Students studying abroad should not pay Wash. U. tuition
Study abroad: Whether you do it to immerse yourself in a culture different than yours, sharpen your foreign language skills, fulfill a requirement for your major or simply to experience the world, it’s an opportunity to take a break from Washington University. But while students who study abroad are physically (and often emotionally) detached from campus, they are still burdened by the University’s high financial demands.
Being enrolled at Wash. U. is already a financial challenge for most. With tuition at a semester rate of $26,200—not including housing, dining, health insurance and other fees—most students need financial assistance in one form or another throughout their undergraduate career. And if a student chooses to study abroad (a decision I encourage everyone to make if they are in the academic standing to do so), they still have to pay the same tuition.
This would make sense if the cost of study abroad programs were comparable to Wash. U.’s tuition. But, for the most part, study abroad tuition is much less than Wash. U.’s.
The tuition of popular study abroad programs such as the Danish Institute for Study Abroad, School for International Training and Middlebury College programs ranges from $14,500 to $20,000, with more expensive rates coming from programs located in countries with high costs of living, such as Denmark or Switzerland.
I chose to study abroad in Amman, Jordan, and my program cost $16,850. Although housing was included in that cost, I still had to pay an extra $2,520 to the University, because Wash. U.’s tuition does not include room and board. So, in total, I paid $28,720 to Wash. U., almost $12,000 more than what my program asked for.
A survey conducted by the Forum on Education Abroad earlier this year concluded that 45 percent of universities (out of a sample size of around 300 schools) do not require students to pay tuition directly to their home institution. Harvard University, Northwestern University, Yale University, Cornell University, Duke University, Princeton University, Williams College, Amherst College, Bowdoin College, Tufts University, the University of Virginia and Carleton College are among the 45 percent that allow students to pay the abroad program’s fees.
So why does Wash. U. charge “home school” tuition? According to Director of Overseas Programs Amy Suelzer, there are essentially three reasons:
The tuition policy ensures that financial aid and scholarships awarded to students are applied to study abroad. This rationale would be valid if other universities had not figured out how to continue assisting students financially during their time abroad. But that’s not the case.
Northwestern’s website says “your study abroad financial aid will be based on the cost of the program you attend, including the exchange rate and a reasonable cost of living for the location in which you will be studying.”
At Cornell, a student’s financial aid is also applied to the study abroad tuition, which is “adjusted in line with the higher or lower costs of the program.”
And all the other universities that allow students to pay study abroad program tuition have a policy in place to ensure that students’ financial aid packages are applied to study abroad tuition.
Suelzer says that “although students abroad are not using University resources in the same way as those who are on campus, there is a significant institutional investment required to support students before, during and after their experience abroad.”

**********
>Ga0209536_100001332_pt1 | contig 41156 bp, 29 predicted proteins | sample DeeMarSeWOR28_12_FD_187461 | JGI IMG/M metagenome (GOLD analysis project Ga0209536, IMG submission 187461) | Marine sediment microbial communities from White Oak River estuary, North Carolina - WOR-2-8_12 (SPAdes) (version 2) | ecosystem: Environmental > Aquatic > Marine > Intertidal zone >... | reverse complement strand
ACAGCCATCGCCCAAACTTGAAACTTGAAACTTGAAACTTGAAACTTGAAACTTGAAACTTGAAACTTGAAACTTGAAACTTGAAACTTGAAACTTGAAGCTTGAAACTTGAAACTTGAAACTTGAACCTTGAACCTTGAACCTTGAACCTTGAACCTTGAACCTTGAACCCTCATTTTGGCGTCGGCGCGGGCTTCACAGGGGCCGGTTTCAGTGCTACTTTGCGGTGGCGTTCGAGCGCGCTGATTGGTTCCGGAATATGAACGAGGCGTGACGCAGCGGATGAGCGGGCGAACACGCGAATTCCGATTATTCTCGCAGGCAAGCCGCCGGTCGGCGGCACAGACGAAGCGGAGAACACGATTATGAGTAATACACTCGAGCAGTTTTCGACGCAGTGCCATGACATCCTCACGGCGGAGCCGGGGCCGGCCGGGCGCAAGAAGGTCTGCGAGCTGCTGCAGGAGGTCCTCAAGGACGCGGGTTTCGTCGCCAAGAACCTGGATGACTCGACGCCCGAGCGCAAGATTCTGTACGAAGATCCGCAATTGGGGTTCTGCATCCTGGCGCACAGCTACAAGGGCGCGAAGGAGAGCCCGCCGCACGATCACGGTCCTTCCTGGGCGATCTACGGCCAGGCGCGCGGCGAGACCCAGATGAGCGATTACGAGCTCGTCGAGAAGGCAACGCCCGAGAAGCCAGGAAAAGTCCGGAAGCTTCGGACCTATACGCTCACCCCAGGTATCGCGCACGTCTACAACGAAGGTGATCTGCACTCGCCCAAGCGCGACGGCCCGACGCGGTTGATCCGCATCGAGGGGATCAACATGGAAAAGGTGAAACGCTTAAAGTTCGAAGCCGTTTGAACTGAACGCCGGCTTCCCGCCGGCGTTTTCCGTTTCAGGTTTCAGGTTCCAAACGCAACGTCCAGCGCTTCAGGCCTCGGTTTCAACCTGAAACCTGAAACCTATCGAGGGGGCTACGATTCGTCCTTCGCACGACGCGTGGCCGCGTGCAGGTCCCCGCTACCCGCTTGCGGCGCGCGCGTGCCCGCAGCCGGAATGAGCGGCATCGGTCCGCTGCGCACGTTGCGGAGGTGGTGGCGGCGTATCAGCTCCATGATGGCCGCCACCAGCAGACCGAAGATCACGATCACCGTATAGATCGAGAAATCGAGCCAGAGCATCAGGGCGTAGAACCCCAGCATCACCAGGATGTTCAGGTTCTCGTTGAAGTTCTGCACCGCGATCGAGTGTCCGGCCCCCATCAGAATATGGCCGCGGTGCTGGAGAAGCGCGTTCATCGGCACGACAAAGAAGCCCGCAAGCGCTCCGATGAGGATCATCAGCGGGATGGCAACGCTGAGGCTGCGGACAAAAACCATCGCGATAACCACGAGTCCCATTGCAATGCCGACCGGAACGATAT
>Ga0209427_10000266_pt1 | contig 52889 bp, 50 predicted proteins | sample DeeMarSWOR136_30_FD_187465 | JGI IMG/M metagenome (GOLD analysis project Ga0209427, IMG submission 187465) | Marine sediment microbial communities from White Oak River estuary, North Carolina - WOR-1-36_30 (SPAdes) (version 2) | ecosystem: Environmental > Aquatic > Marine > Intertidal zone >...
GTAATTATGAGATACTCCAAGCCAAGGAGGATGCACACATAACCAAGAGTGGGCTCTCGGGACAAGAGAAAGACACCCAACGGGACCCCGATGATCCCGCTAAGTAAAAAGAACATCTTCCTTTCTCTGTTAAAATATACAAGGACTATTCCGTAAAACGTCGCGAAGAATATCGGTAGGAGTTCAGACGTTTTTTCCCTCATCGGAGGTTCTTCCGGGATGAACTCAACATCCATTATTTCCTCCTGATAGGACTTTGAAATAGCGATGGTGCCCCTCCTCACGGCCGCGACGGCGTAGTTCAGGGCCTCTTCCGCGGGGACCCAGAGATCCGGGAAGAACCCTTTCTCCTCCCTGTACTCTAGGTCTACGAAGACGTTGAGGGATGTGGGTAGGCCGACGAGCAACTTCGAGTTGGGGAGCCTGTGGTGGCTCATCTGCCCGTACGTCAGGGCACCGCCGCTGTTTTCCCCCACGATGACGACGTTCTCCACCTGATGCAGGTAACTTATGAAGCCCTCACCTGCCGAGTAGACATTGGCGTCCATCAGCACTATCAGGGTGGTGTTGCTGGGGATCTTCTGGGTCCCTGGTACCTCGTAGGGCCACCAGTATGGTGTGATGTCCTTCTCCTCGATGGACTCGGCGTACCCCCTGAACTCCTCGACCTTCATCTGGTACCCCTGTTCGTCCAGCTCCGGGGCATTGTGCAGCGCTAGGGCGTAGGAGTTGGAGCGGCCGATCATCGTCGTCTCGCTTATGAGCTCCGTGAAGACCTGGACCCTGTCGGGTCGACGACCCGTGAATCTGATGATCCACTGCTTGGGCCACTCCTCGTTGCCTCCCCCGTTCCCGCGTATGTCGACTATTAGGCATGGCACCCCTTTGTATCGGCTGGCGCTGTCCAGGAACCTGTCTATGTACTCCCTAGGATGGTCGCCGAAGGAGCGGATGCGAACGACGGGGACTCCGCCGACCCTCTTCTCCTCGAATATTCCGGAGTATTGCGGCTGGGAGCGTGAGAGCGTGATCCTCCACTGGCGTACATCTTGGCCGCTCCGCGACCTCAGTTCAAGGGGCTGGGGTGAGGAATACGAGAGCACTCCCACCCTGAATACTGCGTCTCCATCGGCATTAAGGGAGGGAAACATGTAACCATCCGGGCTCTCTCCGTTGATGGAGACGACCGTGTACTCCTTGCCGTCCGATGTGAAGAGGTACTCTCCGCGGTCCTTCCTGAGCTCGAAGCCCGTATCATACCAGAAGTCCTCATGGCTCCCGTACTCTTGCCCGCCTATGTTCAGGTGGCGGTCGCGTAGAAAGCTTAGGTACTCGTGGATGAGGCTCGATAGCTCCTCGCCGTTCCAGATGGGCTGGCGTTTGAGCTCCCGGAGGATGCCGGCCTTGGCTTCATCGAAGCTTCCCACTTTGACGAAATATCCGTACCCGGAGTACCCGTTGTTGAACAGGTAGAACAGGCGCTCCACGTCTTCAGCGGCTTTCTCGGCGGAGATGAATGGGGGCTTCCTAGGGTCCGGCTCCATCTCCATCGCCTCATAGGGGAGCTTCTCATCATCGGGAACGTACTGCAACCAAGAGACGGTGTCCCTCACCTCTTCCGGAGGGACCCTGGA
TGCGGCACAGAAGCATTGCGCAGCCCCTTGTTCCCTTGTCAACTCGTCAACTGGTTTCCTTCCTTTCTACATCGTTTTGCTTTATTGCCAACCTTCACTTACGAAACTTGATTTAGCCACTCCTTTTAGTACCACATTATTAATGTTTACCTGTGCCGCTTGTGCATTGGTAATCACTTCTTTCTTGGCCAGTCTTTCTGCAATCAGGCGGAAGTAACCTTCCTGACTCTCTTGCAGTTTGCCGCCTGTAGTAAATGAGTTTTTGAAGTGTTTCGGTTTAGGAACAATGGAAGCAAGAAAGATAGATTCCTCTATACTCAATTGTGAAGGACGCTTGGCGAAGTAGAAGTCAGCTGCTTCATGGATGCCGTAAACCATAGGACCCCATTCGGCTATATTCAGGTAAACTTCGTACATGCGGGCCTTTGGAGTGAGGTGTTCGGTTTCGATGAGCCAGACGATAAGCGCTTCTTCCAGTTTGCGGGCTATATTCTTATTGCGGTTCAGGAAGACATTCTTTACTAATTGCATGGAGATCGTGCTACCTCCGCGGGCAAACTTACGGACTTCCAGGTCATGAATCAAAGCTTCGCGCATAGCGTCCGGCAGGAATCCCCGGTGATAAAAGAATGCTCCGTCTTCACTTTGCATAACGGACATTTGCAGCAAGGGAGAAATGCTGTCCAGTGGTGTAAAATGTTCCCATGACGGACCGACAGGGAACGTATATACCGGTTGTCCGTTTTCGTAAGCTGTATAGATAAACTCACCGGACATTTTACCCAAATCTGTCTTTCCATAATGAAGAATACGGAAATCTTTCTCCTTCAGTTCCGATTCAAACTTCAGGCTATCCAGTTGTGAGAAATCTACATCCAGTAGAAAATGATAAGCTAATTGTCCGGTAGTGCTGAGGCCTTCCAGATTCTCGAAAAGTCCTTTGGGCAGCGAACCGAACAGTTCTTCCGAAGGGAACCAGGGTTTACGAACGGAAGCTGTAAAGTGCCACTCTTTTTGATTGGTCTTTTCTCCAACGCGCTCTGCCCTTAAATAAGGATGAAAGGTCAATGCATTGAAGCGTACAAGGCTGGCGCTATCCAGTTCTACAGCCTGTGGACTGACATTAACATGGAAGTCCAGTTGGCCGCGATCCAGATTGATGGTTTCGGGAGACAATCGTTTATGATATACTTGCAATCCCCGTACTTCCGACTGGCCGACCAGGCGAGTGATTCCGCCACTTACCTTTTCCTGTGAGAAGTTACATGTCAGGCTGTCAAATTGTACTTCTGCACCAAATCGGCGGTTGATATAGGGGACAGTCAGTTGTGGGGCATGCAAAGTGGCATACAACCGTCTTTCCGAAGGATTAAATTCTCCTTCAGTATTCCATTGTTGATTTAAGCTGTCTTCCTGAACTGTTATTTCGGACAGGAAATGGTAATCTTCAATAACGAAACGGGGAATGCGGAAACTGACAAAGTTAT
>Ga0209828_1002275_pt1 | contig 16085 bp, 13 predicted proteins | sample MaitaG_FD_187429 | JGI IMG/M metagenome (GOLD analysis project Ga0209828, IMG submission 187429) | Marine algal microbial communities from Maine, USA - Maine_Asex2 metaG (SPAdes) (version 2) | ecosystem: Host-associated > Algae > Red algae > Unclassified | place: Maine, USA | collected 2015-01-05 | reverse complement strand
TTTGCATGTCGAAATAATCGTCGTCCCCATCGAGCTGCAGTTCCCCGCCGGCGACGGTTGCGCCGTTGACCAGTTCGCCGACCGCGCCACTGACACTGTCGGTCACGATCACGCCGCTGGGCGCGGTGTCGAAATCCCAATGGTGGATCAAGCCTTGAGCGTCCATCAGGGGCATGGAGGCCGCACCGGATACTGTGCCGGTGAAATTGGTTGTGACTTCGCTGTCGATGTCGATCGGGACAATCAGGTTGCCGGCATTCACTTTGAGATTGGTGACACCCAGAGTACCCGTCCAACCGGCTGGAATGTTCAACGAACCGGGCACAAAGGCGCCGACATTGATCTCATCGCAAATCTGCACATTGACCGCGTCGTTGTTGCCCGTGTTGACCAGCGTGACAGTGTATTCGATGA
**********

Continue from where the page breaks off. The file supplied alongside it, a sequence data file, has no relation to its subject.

This is true—there are a good number of resources in place to ensure that students who study abroad are supported. But I don’t think the resources provided cost the school an amount equivalent to the tuition surplus that students are paying. Contrastingly, other schools that allow students to pay tuition directly to their study abroad program charge a “study abroad fee” to cover the cost of these resources.
Removing Cost as a Barrier
The Office of Overseas Programs website claims that “standardizing program tuition minimizes financial incentives” to choose a program based on cost.
We can’t pretend that money won’t be a factor in our decisions for the rest of our lives. For most, it has affected the way we were raised, the choices we’ve made and it constituted a major factor in coming to Wash. U., where tuition seems incomprehensibly high.
Regardless, students will choose a study abroad program based on cost. The $26,200 that students pay to the University does not include housing or cost of living. Therefore, students might be deterred from studying in cities where they will have to pay more for room and board and dining.
At Cornell, they understand this. In 2011, the study abroad director at Cornell said allowing students to pay tuition to their abroad program “maximizes student choice,” and some students chose to study “in an inexpensive place because they wanted to save money.”
I feel cheated by Wash. U. I could have saved over $10,000 if the tuition policy were not in place. And many of my friends have expressed this same frustration.
The opportunity to study abroad is a privilege, one that has historically only been available to upper-middle class students. Currently, approximately 33 percent of students study abroad during their time at the Wash. U. If students were offered the opportunity to spend a semester or summer outside the U.S. at a cost lower than Wash. U.’s, and if financial assistance were offered to them, I am almost positive that more students would study abroad.
Wash. U. encourages students to study abroad, but does not match that enthusiasm with appropriate financial policies. If the University wants to live up to its word of ensuring that students have a well-rounded college experience and compete with other peer institutions, Wash. U. should not force students to pay University tuition while studying abroad.